Managing Stressby Jack Young
Published in Eclectic Horseman
Nov/Dec 2009, Issue No. 50, p. 11
If I told you that I really stressed my horses today, what would you think? Would you assume that I really rammed and jammed them around? Would you picture a horse that is all tensed up, wide-eyed and sweating, with a worried look? The connotation of the word stress is usually not good. Nevertheless, most horses and riders experience stress in some form or another.
Stress in horses can be defined as the non-specific response of the body to any pressure or request. Pressure can be defined as the application of force to something (the horse) by something else (the human) through direct or indirect contact. The mere act of entering a round pen with a range-raised two-year-old could be perceived by the horse as too much pressure and result in some type of stress.
Mental stress can lead to physical stress, and physical stress can lead to mental stress. Stress begins in the mind of the horse and can result in a brace in the body or the mind. This kind of stress is called "dis-stress." Distress can result in excessive production of adrenalin and resulting anxiety; this can eventually lead to the emergency reaction called the "fight or flight response" to the point where a horse just shuts down. We've all seen or experienced too many examples of this type of stress.
Ideally we want to manage stress before it begins to overpower the communication and relationship between the horse and rider. I call this "working on the edge of trouble." The good news is that there is stress that does not have to be avoided: "eu-stress." Eustress is a positive, favorable and highly desired form of stress. It literally means "good stress" in Greek.
The most common example of eustress is the thrill from a roller coaster ride. Eustress is acute and quick and there is no prolonged effect. Another example of eustress is the way you feel after successfully meeting a challenge, such as competing in a ranch roping or a working cowhorse event. The pressure is ever present, but it is also a healthy level of stress to get the job done. Eustress (good stress) can motivate higher performance and is actually a prerequisite to gaining improved results. Good stress such as a tough workout or assignment can result in physical development or learning.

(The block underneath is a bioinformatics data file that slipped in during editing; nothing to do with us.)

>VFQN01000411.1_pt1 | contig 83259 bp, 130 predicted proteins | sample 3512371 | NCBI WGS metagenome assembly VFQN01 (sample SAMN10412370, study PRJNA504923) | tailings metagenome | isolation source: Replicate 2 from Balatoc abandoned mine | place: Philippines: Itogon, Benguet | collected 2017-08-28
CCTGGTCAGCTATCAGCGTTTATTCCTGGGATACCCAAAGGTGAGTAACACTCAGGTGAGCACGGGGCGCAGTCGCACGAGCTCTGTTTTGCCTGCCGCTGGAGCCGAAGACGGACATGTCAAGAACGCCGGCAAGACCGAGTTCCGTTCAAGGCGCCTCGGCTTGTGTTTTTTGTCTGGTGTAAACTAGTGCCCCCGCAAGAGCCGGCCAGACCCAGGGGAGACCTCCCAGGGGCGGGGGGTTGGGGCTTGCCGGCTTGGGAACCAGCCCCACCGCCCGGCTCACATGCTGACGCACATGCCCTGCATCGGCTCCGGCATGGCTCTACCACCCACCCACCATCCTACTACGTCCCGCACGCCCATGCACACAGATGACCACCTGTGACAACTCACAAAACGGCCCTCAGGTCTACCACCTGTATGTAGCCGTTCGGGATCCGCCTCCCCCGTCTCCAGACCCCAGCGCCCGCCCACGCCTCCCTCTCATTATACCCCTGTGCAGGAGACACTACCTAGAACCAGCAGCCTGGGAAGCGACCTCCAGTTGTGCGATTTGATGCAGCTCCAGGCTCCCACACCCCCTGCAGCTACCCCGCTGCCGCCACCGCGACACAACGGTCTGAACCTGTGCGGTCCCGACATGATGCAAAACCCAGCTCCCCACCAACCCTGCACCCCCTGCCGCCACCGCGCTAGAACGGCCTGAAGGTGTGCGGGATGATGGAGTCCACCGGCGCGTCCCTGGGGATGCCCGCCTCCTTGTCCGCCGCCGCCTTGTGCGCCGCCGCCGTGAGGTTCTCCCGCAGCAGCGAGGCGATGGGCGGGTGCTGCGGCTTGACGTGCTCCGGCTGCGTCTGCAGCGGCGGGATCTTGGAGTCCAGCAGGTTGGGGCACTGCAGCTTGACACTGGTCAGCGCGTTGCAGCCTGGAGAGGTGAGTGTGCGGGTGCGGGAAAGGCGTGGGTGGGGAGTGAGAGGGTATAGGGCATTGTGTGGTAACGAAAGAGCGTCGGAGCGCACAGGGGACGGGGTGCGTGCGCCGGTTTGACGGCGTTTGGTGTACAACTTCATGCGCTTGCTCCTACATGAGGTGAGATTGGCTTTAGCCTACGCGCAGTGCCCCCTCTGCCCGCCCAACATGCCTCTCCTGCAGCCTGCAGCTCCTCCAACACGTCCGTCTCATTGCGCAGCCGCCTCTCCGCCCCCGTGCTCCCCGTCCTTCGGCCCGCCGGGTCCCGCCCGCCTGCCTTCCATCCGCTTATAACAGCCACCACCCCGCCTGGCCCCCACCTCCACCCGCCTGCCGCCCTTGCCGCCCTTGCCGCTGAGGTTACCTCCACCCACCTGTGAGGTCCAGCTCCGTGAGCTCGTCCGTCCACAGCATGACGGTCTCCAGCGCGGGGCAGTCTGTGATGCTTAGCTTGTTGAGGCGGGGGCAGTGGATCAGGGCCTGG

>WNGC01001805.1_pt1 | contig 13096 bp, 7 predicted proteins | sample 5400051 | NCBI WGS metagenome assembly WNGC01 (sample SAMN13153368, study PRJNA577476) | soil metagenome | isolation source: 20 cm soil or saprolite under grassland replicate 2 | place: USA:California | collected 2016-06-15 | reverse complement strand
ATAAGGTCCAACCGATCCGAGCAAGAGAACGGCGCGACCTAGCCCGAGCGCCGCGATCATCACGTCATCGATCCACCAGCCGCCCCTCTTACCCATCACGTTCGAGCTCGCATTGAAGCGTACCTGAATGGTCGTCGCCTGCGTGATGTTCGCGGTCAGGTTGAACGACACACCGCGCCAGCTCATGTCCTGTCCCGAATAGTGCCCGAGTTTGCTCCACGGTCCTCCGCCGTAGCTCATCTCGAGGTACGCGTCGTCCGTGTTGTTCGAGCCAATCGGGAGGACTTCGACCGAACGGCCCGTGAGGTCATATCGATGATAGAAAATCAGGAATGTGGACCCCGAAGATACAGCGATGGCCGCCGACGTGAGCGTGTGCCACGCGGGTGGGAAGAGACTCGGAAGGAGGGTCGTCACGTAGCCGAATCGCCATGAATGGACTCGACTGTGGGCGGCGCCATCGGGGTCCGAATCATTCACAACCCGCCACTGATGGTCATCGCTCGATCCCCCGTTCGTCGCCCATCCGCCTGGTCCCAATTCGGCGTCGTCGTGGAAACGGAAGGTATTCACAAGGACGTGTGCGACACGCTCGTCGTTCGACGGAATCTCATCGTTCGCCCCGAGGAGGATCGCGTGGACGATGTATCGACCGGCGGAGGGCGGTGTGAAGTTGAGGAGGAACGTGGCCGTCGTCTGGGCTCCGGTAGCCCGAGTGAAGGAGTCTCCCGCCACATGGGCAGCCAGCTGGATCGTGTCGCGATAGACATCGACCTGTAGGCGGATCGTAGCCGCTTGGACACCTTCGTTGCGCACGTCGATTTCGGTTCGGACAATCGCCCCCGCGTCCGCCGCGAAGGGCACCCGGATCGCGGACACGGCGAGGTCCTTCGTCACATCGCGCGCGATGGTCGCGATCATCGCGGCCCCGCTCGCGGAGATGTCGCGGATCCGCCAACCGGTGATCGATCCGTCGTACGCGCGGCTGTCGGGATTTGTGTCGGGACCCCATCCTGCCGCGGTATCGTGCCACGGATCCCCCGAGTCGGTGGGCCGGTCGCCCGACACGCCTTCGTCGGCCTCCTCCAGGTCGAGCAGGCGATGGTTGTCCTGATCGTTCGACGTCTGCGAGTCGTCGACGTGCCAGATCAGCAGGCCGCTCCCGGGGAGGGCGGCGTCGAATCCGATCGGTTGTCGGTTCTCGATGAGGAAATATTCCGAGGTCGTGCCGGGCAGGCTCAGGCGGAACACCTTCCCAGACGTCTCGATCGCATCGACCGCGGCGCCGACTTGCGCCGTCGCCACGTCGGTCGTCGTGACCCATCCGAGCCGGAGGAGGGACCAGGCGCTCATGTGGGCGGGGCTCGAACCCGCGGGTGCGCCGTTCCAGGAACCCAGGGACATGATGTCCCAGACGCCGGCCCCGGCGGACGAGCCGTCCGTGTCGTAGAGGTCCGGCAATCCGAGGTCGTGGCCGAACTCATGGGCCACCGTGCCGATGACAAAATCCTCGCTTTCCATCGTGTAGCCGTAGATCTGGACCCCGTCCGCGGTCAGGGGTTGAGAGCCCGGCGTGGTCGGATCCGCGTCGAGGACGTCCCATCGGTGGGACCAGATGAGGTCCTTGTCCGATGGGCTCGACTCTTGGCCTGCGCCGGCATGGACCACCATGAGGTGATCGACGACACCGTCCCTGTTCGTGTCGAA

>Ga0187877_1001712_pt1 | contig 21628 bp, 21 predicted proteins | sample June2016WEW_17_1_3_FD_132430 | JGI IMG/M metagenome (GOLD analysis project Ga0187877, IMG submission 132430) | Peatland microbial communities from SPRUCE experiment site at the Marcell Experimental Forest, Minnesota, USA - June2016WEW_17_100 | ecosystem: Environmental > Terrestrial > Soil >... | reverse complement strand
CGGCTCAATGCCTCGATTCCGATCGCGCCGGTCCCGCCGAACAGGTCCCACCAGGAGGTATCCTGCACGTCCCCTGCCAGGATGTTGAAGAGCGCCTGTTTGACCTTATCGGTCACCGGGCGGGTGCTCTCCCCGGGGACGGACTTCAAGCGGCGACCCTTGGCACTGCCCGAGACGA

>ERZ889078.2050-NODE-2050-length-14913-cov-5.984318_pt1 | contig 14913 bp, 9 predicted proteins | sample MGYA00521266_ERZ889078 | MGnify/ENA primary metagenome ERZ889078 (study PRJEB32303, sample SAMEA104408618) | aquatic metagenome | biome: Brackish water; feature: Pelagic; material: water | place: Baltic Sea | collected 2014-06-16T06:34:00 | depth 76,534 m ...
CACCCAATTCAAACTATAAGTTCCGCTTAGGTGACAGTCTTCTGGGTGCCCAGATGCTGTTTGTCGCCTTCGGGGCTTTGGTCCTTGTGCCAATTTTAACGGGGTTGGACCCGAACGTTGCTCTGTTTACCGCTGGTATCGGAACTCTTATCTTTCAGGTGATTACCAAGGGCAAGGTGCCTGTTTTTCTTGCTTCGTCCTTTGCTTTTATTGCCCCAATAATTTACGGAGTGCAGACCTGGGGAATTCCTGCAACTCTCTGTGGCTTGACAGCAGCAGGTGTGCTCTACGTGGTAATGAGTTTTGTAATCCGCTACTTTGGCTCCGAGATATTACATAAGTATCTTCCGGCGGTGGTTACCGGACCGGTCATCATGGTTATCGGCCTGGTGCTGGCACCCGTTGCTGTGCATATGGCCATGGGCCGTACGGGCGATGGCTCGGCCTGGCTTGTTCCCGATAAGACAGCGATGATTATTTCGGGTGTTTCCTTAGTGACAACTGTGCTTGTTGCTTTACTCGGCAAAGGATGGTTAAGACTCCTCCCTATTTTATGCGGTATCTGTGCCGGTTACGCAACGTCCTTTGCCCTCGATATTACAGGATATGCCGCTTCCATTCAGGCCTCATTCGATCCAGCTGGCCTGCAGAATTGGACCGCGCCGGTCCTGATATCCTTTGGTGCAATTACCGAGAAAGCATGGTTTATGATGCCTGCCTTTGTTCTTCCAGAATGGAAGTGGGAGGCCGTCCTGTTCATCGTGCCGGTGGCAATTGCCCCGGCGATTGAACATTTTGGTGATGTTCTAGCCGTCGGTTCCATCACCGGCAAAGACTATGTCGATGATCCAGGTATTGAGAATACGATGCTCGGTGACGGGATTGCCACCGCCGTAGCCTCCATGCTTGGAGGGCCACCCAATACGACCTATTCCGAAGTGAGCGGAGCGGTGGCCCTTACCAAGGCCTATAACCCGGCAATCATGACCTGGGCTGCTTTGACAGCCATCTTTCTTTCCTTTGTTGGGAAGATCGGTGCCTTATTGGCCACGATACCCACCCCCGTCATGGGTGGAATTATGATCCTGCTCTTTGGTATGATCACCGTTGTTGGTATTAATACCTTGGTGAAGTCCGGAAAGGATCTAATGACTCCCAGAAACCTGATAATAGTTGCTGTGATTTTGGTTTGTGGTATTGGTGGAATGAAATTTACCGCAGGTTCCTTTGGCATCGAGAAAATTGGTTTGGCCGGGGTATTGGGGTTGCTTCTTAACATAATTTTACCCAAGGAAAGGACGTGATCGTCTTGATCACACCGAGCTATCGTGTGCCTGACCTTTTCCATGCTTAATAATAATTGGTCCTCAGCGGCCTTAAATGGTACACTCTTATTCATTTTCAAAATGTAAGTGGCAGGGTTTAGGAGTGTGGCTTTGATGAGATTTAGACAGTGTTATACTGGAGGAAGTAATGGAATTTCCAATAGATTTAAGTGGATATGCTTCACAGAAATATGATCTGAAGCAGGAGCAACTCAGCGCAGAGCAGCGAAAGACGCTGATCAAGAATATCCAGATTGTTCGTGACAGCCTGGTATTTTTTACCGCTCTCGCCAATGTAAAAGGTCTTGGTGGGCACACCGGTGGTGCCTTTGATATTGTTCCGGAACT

Eustress is controlled stress that results in top performance at high-stress activities such as a dressage test, working a cow, or getting a young horse to take a specific lead. This good stress provides the focus and energy needed in order to perform at the highest level of the individual's ability. Nevertheless, too much stress of any kind causes a disruption of performance and may cause both physical and mental problems. With horses we are usually talking about physical pressure resulting in good or bad stress depending on the amount or duration of the pressure.
Good stress is not experienced continually, as we saw in the roller coaster example. It excites but lets the system quickly go back to normal by resting. Bad stress is not necessarily produced by what you or the horse perceive as unpleasant events. Even repeatedly asking a colt to soften could stress him. If the body never returns to a state of rest and recovery, the results will be bad stress. Asking a horse to repeat something over and over is really nothing more than nagging.
An example of this would be trying to improve a horse's stop by trotting and asking him to stop about 15 times in a row. Another example is too much round-penning. Both are good ways to stress a horse and turn a small problem into an issue. This can cause frustration and the temptation for the rider to drill the horse even more, increasing bad stress. Bad stress results in increased adrenaline, anxiety, and physical and mental braces.
Suppose you have a horse that's a little late on a flying lead change to the left. You might present about three opportunities for the both of you to improve your timing and feel on that lead; then you could stop and rest. If he's still late, you could try a couple more, then rest again or go do something else. By doing something else you are letting him mentally rest. Rest allows a horse to mentally soak, sort things out, and return to a state of calmness.
Rest and soaking (not to be confused with the release) are the most important aspects in avoiding stress damage. By rest and soaking, I mean where a horse quits moving, can drop his head, lets the air out, and is given the time it takes to relax and return to a state of calmness. Meanwhile you lean on the saddle horn or stand calmly in the roundpen. This gives you time to relax, manage your own stress and do some observing and comparing.
This good stress--eustress--can result in calmness, compliance, a try, or some understanding between the rider and the horse. What we're looking for is managing stress in a way that will result in top performance with an attitude of response instead of reaction. Rest and soaking can be your main tools of stress management.